"The planning process really began in 2001 and is only coming to an end now," Witness G told the hearing.







Outlining one problem area in 2005, Witness G told the hearing the service had difficulties in "regional liaison" with local police forces and Special Branch.



In this area, he said, lessons had been learned and improvements made.



Mr Keith asked him: "If steps had been taken before 2005, whilst you can't say for sure, you might have been able to increase your intelligence understanding of what might have been happening in the Dewsbury area?"



He replied: "Yes, I think that's fair."











MI5 received intelligence in early 2005 about a committed extremist called "Saddique" from Batley, West Yorkshire, who spent two months doing military training after travelling to Pakistan in 2001, the inquest heard.



This man was prepared to use a baseball bat and was capable of carrying out a martyrdom operation, according to the source.



Witness G was asked if MI5's system at the time allowed officers to collate the references to a suspect called Sidique.



He replied: "They could have done. Software has improved over the years and this sort of search, which is known as fuzzy searching, is better now than it was then.



"But it's still a long way from perfect on common names."



The task was more difficult because there are a large number of people called Sidique Khan on MI5's database, the inquest heard.



The senior spy said: "Much depends on the name. A highly uncommon name is something that current software technology may be able to pick up.



"With a common name, as this one would be for us, any software which picks up any reference to it would be likely to come up with all sorts of other Sidique Khans."



Asked about how straightforward it was to dig into MI5's files to search for information about a suspect, he said it could be "very difficult" if they did not have their own record on the system.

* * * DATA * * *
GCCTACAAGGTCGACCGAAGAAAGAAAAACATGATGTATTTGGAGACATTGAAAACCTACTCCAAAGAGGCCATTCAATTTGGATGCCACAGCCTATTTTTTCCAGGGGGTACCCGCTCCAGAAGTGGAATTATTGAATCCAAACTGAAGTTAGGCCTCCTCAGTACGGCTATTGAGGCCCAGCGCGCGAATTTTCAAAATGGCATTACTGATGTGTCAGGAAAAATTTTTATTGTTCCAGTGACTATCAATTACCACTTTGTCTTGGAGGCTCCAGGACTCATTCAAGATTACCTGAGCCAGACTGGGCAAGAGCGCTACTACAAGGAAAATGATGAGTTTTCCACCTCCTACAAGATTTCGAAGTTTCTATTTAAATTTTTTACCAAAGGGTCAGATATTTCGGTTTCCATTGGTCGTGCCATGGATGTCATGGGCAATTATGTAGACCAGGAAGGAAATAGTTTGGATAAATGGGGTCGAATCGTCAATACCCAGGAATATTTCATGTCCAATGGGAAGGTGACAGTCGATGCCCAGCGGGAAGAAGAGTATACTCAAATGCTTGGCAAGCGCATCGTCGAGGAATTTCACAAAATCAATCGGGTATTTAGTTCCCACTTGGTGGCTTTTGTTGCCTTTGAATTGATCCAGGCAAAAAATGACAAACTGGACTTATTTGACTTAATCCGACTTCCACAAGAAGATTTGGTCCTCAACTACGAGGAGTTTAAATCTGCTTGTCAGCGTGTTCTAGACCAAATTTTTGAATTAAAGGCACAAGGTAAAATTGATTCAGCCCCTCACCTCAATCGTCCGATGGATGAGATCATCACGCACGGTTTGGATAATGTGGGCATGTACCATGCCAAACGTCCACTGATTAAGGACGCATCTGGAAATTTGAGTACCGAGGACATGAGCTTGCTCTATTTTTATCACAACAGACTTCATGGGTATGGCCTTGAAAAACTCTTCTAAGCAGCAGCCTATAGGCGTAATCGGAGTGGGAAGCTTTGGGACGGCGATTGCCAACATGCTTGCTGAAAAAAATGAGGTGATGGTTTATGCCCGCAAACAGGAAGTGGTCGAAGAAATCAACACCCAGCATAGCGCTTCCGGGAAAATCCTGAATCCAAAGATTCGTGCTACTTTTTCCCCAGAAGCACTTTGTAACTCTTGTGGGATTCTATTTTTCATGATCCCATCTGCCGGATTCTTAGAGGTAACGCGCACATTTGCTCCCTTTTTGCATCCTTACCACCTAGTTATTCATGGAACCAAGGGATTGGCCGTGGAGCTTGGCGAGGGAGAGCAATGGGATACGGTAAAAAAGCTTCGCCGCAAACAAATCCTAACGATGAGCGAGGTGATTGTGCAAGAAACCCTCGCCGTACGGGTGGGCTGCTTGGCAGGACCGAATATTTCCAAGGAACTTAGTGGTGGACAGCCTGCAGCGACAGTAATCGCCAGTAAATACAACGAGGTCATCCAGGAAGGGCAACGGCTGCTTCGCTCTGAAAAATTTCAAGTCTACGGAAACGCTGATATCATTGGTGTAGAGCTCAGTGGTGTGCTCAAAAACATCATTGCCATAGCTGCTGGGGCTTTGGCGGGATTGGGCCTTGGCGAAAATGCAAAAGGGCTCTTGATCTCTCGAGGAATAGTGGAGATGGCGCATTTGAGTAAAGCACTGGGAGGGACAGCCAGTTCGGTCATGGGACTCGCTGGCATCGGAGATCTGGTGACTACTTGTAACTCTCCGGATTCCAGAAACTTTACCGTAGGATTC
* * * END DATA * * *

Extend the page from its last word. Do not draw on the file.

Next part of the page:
Khan was bugged discussing travelling to Pakistan to fight for jihad with fertiliser bomb plot ringleader Omar Khyam in February 21 2004, although police only established it was Khan's voice on the tape after the July 7 attacks.



Witness G, who has been a member of MI5 since 1991, agreed that insufficient regard was given at the time to the speed and ease with which people can go from supporting terrorism to planning attacks.



Mr Keith said: "Now that sort of tape would cause alarm bells to ring perhaps somewhat louder than had been the case in February 2004?"



Witness G said: "Yes, it would, but again within the context of if a major operation were running, it might need to be put to one side."



MI5 received information in April 2004 from al Qaida supergrass Mohammed Junaid Babar that two men from West Yorkshire called "Ibrahim" and "Zubair" had travelled to a terrorist training camp in Pakistan the previous year.



Babar was shown surveillance pictures of Khan and Tanweer in August 2004 but failed to identify them, and it was only confirmed after the 7/7 attacks that "Ibrahim" was Khan.



Witness G was asked why a photograph of Tanweer but not one of Khan - known only at the time as "unidentified man E" - was shown to Babar in April 2004.



He replied: "I can only speculate here because we don't know exactly why.



"The judgment we formed was that the cropped photograph of man E was probably such poor quality it wasn't worth showing, but I don't have any contemporaneous record documentation."

Suggested Topics
News
Destructive discourse: Jewish boys look at anti-Semitic graffiti sprayed on to the walls of the synagogue in March 2006, near Tel Aviv
news

As anti-Semitic attacks rise, Grant Feller re-evaluates his identity

News
people Biographer says cinema’s enduring sex symbol led a secret troubled life
News
newsGlobal index has ranked the quality of life for OAPs - but the UK didn't even make it into the top 10
News
people

Kirstie Allsopp has waded into the female fertility debate again

News
ebooksAn unforgettable anthology of contemporary reportage
News
In 2006, Pluto was reclassified as a 'dwarf planet'
scienceBut will it be reinstated?
News
people